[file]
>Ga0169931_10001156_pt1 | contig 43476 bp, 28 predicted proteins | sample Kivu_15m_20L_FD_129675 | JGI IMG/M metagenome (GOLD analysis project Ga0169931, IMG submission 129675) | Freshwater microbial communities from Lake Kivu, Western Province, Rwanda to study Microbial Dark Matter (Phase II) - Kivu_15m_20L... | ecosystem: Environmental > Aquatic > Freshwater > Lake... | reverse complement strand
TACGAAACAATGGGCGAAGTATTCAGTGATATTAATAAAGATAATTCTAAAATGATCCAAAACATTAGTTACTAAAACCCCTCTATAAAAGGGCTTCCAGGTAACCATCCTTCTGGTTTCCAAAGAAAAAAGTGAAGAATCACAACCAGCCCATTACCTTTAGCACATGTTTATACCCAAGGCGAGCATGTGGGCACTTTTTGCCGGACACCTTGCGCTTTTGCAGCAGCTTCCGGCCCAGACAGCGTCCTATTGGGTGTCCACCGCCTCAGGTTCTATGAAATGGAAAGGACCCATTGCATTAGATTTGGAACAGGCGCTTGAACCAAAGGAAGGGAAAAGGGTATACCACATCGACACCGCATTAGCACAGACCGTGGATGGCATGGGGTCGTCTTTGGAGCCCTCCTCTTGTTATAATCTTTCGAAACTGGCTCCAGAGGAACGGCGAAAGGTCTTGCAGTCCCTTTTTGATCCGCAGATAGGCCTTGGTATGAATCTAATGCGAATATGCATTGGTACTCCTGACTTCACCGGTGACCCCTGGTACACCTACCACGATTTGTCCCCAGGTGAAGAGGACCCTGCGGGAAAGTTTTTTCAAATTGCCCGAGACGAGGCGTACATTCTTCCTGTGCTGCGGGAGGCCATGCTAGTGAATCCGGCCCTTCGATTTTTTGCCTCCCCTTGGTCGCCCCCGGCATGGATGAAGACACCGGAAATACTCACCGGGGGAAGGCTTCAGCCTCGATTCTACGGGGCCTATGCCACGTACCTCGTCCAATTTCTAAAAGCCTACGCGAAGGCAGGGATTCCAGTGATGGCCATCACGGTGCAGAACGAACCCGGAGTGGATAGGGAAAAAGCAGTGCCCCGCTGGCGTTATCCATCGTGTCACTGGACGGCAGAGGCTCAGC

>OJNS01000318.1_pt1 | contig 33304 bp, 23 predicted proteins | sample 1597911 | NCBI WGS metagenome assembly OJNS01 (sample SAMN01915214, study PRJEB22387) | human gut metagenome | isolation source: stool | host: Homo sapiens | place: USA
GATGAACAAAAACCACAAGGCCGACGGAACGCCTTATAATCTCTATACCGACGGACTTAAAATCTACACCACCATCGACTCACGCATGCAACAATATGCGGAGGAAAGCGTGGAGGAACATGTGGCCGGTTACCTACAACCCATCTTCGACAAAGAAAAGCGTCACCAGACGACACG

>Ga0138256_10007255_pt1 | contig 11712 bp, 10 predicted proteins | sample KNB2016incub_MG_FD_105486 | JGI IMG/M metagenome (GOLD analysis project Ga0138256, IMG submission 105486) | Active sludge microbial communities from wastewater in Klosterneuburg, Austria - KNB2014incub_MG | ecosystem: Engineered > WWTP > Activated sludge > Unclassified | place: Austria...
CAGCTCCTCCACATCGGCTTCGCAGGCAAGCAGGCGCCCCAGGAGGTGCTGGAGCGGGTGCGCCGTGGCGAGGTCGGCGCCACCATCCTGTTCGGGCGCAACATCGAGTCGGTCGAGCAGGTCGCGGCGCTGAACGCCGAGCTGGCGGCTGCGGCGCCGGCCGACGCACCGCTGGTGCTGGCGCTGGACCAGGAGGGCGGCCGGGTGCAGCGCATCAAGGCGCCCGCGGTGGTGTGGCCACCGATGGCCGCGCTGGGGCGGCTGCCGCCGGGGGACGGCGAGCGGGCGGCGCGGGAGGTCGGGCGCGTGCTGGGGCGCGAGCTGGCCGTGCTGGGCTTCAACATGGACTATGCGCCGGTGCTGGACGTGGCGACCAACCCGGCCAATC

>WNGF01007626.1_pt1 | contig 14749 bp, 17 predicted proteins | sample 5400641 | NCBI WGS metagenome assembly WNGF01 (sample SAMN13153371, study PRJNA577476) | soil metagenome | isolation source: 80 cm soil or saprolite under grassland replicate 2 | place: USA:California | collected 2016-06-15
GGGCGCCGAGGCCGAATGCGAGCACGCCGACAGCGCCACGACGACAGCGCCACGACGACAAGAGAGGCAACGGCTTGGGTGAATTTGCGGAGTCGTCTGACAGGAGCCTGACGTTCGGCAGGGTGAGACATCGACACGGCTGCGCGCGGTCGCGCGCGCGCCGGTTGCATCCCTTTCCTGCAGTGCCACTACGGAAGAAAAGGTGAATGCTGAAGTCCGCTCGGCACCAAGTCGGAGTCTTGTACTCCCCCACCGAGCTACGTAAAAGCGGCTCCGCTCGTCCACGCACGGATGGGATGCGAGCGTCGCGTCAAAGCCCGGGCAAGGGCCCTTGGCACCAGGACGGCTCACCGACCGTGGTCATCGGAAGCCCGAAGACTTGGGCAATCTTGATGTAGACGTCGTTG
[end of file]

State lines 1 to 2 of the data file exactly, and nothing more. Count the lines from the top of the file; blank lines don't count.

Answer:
>Ga0169931_10001156_pt1 | contig 43476 bp, 28 predicted proteins | sample Kivu_15m_20L_FD_129675 | JGI IMG/M metagenome (GOLD analysis project Ga0169931, IMG submission 129675) | Freshwater microbial communities from Lake Kivu, Western Province, Rwanda to study Microbial Dark Matter (Phase II) - Kivu_15m_20L... | ecosystem: Environmental > Aquatic > Freshwater > Lake... | reverse complement strand
TACGAAACAATGGGCGAAGTATTCAGTGATATTAATAAAGATAATTCTAAAATGATCCAAAACATTAGTTACTAAAACCCCTCTATAAAAGGGCTTCCAGGTAACCATCCTTCTGGTTTCCAAAGAAAAAAGTGAAGAATCACAACCAGCCCATTACCTTTAGCACATGTTTATACCCAAGGCGAGCATGTGGGCACTTTTTGCCGGACACCTTGCGCTTTTGCAGCAGCTTCCGGCCCAGACAGCGTCCTATTGGGTGTCCACCGCCTCAGGTTCTATGAAATGGAAAGGACCCATTGCATTAGATTTGGAACAGGCGCTTGAACCAAAGGAAGGGAAAAGGGTATACCACATCGACACCGCATTAGCACAGACCGTGGATGGCATGGGGTCGTCTTTGGAGCCCTCCTCTTGTTATAATCTTTCGAAACTGGCTCCAGAGGAACGGCGAAAGGTCTTGCAGTCCCTTTTTGATCCGCAGATAGGCCTTGGTATGAATCTAATGCGAATATGCATTGGTACTCCTGACTTCACCGGTGACCCCTGGTACACCTACCACGATTTGTCCCCAGGTGAAGAGGACCCTGCGGGAAAGTTTTTTCAAATTGCCCGAGACGAGGCGTACATTCTTCCTGTGCTGCGGGAGGCCATGCTAGTGAATCCGGCCCTTCGATTTTTTGCCTCCCCTTGGTCGCCCCCGGCATGGATGAAGACACCGGAAATACTCACCGGGGGAAGGCTTCAGCCTCGATTCTACGGGGCCTATGCCACGTACCTCGTCCAATTTCTAAAAGCCTACGCGAAGGCAGGGATTCCAGTGATGGCCATCACGGTGCAGAACGAACCCGGAGTGGATAGGGAAAAAGCAGTGCCCCGCTGGCGTTATCCATCGTGTCACTGGACGGCAGAGGCTCAGC